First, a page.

SOMERVILLE – Mary Jo Blunt first stepped into Temple B’nai Brith a little more than 25 years ago, eager to add the Jewish congregation to her business, cleaning small commercial properties and the homes of private clients.
As a single mother of four, Blunt had launched her independent, woman-owned business to provide a more secure future for her family.
She could hardly have known then that taking on the regular gig of cleaning the synagogue and other caretaking responsibilities would lead to a decades-long appreciation for the old building and a beloved relationship with the Jewish congregation, its leaders and members.
At the time, in the early 1990s, one of Blunt’s clients was a local Jewish funeral home, said Lisa Gregerman, TBB’s executive director, who hired Blunt, who was not Jewish and not familiar with Jewish observance or practice.
That all changed, as Blunt, a quick study, learned the ins and outs of Jewish religious rituals and customs followed by the independent, egalitarian congregation, from readying the synagogue for services, to arranging kiddush meals to the fine details of maintaining a kosher kitchen.
Along the way, Blunt became an ever-present part of the fabric of the community. She cherished the rituals, the celebrations and the way the congregation welcomed people of all backgrounds.
Blunt, a Tewksbury resident, died Oct. 29, following years of living with a serious cancer diagnosis and treatment. She is being remembered by the synagogue’s leaders, its congregants and family for her warmth, her radiant smile and her fierce, can-do spirit.
“She was very strong-willed, a fighter,” her daughter Tye Febbi told the Journal. She noted that her mother stood firm in her conviction to avoid powerful pain medication.
“Through the years of being in so much pain, she made it through without taking anything,” Febbi said.
Febbi admired her mother for continuing about her day-to-day life throughout treatment and going back to work. She continued to spend as much time as possible with her adored grandchildren.
Blunt grew up in Squantum, a neighborhood of Quincy, where she lived with her mother, who had health problems. From an early age, Blunt helped take care of her. To Febbi’s knowledge, her mother’s family was not particularly religious. Her mother appreciated aspects of many religious beliefs, Febbi said.
“She fell in love with the Jewish temple and the holidays and how everybody comes together,” at events like the potluck dinners. “She craved that family, that sense of home, that sense of lovingness. It didn’t matter where you were from or what color you were or what religion. She was welcomed there and taken in by everybody,” Febbi said.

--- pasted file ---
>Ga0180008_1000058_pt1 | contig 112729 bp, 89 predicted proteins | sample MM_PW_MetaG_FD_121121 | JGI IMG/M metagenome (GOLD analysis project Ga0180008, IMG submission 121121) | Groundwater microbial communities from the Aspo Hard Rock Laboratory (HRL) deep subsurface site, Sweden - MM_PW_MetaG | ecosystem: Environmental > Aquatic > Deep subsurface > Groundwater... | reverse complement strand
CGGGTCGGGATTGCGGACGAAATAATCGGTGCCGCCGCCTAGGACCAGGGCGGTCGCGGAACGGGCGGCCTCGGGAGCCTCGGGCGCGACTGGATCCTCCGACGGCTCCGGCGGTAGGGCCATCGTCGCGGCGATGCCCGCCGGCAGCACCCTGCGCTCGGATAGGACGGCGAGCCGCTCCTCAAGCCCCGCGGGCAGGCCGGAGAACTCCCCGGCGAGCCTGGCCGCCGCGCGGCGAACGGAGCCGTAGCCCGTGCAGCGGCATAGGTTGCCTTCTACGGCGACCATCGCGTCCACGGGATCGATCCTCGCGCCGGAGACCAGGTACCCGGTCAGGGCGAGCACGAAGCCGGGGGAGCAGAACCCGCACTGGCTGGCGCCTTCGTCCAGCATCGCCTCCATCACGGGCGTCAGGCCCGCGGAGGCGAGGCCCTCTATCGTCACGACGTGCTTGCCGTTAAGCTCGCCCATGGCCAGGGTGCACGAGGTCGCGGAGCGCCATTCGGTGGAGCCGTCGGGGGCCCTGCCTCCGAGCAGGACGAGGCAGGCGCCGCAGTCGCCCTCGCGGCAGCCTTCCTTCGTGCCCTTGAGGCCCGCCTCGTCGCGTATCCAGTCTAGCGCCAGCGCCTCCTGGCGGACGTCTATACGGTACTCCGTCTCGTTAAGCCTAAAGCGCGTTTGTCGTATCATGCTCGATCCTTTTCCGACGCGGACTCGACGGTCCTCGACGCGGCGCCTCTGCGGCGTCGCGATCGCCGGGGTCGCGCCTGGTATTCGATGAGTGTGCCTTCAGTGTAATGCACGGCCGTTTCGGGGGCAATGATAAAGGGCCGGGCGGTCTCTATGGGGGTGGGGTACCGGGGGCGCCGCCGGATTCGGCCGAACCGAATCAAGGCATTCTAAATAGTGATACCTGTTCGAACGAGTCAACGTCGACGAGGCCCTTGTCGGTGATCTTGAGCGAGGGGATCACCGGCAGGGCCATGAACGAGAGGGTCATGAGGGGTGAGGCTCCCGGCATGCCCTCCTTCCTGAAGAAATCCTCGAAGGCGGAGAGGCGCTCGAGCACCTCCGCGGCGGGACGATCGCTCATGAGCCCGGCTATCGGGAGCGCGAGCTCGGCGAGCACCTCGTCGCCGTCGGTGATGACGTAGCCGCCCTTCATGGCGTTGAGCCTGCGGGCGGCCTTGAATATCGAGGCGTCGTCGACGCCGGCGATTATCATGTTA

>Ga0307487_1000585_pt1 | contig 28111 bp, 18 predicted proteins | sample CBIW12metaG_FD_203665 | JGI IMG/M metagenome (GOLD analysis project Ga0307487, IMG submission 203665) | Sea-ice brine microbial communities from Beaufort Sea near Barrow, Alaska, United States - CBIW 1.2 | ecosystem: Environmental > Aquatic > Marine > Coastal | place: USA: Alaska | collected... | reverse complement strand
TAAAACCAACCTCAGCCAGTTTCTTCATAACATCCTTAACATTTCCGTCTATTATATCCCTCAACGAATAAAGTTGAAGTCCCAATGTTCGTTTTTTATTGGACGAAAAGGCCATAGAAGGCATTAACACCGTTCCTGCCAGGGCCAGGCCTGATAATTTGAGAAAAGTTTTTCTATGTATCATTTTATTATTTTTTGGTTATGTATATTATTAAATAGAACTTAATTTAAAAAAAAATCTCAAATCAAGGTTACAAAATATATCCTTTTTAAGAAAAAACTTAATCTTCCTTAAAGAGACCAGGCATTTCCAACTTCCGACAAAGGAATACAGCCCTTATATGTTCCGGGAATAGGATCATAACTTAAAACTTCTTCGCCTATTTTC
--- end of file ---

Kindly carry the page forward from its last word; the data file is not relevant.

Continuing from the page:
Taking care of the historic building that dates back to 1919 had its challenges, noted Gregerman, especially at the time Blunt began working there. The congregation, founded in 1904, was revitalizing, after years of dwindling membership.
In those years, before the congregation undertook major repairs and restoration projects, many parts of the building were in disrepair. “Mary Jo wanted it to shine where it could shine,” said Gregerman.
Blunt would often express her desire to give back to the temple during her conversation with Gregerman. She pledged to refurbish the shul’s decades-old basement level restrooms if she somehow won the lottery.
“She came early to set up and stayed after everyone else had gone home to close up,” Gregerman said in an email to the congregation. “She reamed out closets, scoured after construction projects, stocked supplies, and polished floors. And she did it with such love! She was proud of doing whatever it took to make our sweet, charming, old building feel welcoming. She has been as much a part of our community as each of us, sharing in our celebrations, joys and sorrows.”
“Cleaning for her was making people happy,” said TBB Rabbi Eliana Jacobowitz, who remembered that Blunt would occasionally show her the work she’d done with a sense of pride.
Throughout Blunt’s illness, the two had conversations about faith, heaven and hell and the power of prayer and healing.
Before one of the rabbi’s visits home to Israel, she asked Blunt if she’d like a rosary from Jerusalem, uncertain if it would have meaning for her. Jacobowitz selected a rosary from a Franciscan monastery and brought it back to Somerville for Blunt. In the last few months, as Blunt’s health declined, she always made a point of telling the rabbi that she prayed with the rosary.
Blunt saw the good in life, despite the difficulties she faced, the rabbi observed. “She wanted to live in a world that was good. She smiled at people and helped others, living a life as if surrounded by good,” she said.
To put it in Jewish terms, “I felt it was menschlich,” said Jacobowitz, using the Yiddish term that means being an exemplary person of integrity who does what is right. “Mary Jo was definitely a mensch. She will be